In the last week of June alone, $4.6bn of CMBS deals were priced across four conduit deals and a single borrower-single asset transaction. The monthly private label total reached $11.5bn, the highest since February 2015, according to Kroll Bond Rating Agency.
However, a consistent problem dogging the market is the continued absence of buyers at the triple-A level. S&P Global Ratings estimates that a declining buyer base has driven the average conduit CMBS deal size from $1.068b in the first quarter to $839m.
Spreads in conduit CMBS have also widened as a result. While spreads on 10 year triple-A senior bonds kicked off the year at post-crisis tight spreads of 66bp over swaps, the same bonds sold in UBSCM 2018-C11 were priced at 98bp over swaps on June 28, the highest level seen this year. However, BBB- pricing has tightened in conduit deals over the year, as B-piece buyers clamour for the higher yielding subordinate notes.
One CMBS arranger told GlobalCapital that “as the CMBS sector has gotten smaller in relation to the rest of the overall bond market, the number of dedicated buyers has dropped. The supply of Freddie Mac paper is also more active and consistent. This has caused issues, as we saw last week when four deals priced in one week and caused underwriters to raise spreads to move the paper.”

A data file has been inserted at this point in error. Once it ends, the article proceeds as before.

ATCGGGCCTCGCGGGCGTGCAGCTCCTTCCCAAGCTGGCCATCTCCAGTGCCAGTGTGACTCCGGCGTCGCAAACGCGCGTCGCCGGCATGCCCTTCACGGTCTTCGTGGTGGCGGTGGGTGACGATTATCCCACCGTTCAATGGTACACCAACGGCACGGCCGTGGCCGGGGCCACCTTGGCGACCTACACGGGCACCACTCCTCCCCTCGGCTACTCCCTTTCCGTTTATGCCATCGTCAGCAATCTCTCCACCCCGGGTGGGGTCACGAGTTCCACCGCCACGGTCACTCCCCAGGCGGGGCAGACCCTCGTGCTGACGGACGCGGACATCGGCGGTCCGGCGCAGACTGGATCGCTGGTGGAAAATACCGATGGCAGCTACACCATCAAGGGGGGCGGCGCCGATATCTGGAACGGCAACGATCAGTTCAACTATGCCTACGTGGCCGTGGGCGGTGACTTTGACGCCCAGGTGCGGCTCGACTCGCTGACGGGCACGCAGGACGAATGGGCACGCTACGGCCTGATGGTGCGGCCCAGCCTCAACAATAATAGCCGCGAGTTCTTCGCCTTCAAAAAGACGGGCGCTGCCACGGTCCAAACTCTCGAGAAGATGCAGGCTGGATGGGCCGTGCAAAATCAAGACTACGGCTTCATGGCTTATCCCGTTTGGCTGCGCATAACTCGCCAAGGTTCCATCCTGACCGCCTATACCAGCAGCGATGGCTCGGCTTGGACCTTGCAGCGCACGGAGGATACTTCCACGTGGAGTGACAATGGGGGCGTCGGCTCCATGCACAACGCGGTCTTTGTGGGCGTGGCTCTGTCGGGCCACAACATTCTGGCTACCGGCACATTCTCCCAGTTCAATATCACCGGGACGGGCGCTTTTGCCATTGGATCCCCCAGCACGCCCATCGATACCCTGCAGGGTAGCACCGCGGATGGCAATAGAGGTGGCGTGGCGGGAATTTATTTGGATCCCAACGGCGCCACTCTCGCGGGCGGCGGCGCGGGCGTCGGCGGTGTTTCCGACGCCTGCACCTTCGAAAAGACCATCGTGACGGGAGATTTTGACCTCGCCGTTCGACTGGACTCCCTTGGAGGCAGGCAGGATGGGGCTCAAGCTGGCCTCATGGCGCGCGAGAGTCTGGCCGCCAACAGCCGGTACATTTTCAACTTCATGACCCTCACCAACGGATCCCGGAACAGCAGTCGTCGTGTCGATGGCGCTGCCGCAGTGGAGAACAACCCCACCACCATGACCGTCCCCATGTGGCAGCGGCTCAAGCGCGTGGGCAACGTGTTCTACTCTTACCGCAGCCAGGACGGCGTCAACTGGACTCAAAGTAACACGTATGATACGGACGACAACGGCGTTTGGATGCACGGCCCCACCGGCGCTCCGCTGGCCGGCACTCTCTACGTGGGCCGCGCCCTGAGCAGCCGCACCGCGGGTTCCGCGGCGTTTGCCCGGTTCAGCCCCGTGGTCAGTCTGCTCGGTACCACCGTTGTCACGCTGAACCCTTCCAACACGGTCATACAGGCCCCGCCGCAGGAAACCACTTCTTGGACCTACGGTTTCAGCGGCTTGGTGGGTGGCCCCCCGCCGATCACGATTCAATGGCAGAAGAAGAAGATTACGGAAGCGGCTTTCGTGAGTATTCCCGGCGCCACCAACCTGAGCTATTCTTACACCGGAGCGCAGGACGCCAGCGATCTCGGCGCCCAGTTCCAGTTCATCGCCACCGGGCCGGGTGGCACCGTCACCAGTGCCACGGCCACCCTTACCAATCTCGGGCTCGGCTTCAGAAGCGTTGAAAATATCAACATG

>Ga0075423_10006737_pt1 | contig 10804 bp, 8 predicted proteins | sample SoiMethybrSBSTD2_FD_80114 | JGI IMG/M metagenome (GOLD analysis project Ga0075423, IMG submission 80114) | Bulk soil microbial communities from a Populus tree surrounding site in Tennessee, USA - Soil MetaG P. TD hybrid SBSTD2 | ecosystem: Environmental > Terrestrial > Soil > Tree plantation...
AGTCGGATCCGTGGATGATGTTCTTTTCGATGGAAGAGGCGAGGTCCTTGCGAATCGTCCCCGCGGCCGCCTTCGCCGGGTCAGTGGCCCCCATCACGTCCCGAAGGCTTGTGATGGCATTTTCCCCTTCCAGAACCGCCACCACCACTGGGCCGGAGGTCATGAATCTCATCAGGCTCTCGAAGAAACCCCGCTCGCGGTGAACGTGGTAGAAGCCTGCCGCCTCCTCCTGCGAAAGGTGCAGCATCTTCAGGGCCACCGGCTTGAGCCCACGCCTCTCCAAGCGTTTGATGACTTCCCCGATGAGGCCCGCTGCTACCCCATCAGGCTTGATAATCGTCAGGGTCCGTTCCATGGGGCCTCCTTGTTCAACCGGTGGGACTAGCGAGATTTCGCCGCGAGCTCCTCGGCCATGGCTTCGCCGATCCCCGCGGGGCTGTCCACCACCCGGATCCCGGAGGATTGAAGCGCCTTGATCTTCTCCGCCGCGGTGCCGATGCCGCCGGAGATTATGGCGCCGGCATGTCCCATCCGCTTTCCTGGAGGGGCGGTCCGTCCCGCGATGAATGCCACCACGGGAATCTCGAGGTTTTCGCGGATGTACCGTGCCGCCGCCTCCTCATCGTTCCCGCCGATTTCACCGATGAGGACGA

“The CMBS crowd is fairly sticky, but it’s a smaller group now than it used to be,” he said.
A CMBS investor highlighted that market participants could have pushed up spreads on the back of interest rate increases in the US and trade war volatility. She also noted that a number of the proprietary desks which propped up the CMBS market before the 2008 crisis had scaled back due to the Volcker rule, leaving the market in the hands of a smaller group of market makers.
“When it comes to the June spreads, it’s all about finding relative value. Investors are evaluating whether there is value in real estate debt versus competing products, including but not limited to CLOs.”
Meanwhile, underlying conduit CMBS credit continues to exhibit late-cycle behaviour. S&P reported that a higher number of loan agreements that do not prohibit the borrower from entering into Property Assessed Clean Energy (PACE) financing, which is technically senior to mortgage debt. However, the proportion of interest-only loans declined somewhat, which is credit positive for the asset class.
Credit standards did not decline across the board but instead expanded at the tail ends of the distribution curves. In the deals reviewed by S&P, LTVs were in the range of 78.7%-94.2%.
“This helps explain why the average of our required credit enhancement levels increased by such a wide margin in the second quarter for what seems like moderate deterioration in the overall metrics,” said S&P analyst Natalka Chevance.
After taking a pause for the July 4 weekend, the CMBS market is lining up several deals to be priced later this week. These include a multifamily conduit deal from Freddie Mac and a single borrower office deal from Deutsche Bank. Natixis and JP Morgan also filed regulatory documents with the SEC for upcoming single asset-single borrower deals.